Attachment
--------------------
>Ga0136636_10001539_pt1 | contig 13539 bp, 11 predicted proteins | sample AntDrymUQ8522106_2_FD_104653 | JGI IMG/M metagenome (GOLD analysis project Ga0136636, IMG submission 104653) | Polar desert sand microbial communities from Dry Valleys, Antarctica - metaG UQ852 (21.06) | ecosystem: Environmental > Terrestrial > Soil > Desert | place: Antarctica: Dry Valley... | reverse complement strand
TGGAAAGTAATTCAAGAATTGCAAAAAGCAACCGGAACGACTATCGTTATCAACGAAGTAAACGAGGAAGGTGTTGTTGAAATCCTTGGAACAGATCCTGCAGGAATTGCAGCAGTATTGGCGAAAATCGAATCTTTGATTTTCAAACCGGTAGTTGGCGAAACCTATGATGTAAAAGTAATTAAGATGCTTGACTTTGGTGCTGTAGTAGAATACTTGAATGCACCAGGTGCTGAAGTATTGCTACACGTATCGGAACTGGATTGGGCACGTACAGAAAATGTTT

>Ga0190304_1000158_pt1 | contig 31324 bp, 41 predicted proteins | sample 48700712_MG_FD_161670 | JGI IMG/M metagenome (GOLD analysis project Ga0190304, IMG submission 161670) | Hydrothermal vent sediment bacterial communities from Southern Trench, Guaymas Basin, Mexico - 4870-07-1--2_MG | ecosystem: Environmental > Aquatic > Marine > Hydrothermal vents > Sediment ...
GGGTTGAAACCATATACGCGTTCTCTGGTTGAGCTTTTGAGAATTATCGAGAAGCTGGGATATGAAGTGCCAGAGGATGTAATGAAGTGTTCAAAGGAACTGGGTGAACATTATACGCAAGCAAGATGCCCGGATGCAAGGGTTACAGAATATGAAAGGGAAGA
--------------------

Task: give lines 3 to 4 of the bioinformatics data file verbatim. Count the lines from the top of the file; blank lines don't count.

>Ga0190304_1000158_pt1 | contig 31324 bp, 41 predicted proteins | sample 48700712_MG_FD_161670 | JGI IMG/M metagenome (GOLD analysis project Ga0190304, IMG submission 161670) | Hydrothermal vent sediment bacterial communities from Southern Trench, Guaymas Basin, Mexico - 4870-07-1--2_MG | ecosystem: Environmental > Aquatic > Marine > Hydrothermal vents > Sediment ...
GGGTTGAAACCATATACGCGTTCTCTGGTTGAGCTTTTGAGAATTATCGAGAAGCTGGGATATGAAGTGCCAGAGGATGTAATGAAGTGTTCAAAGGAACTGGGTGAACATTATACGCAAGCAAGATGCCCGGATGCAAGGGTTACAGAATATGAAAGGGAAGA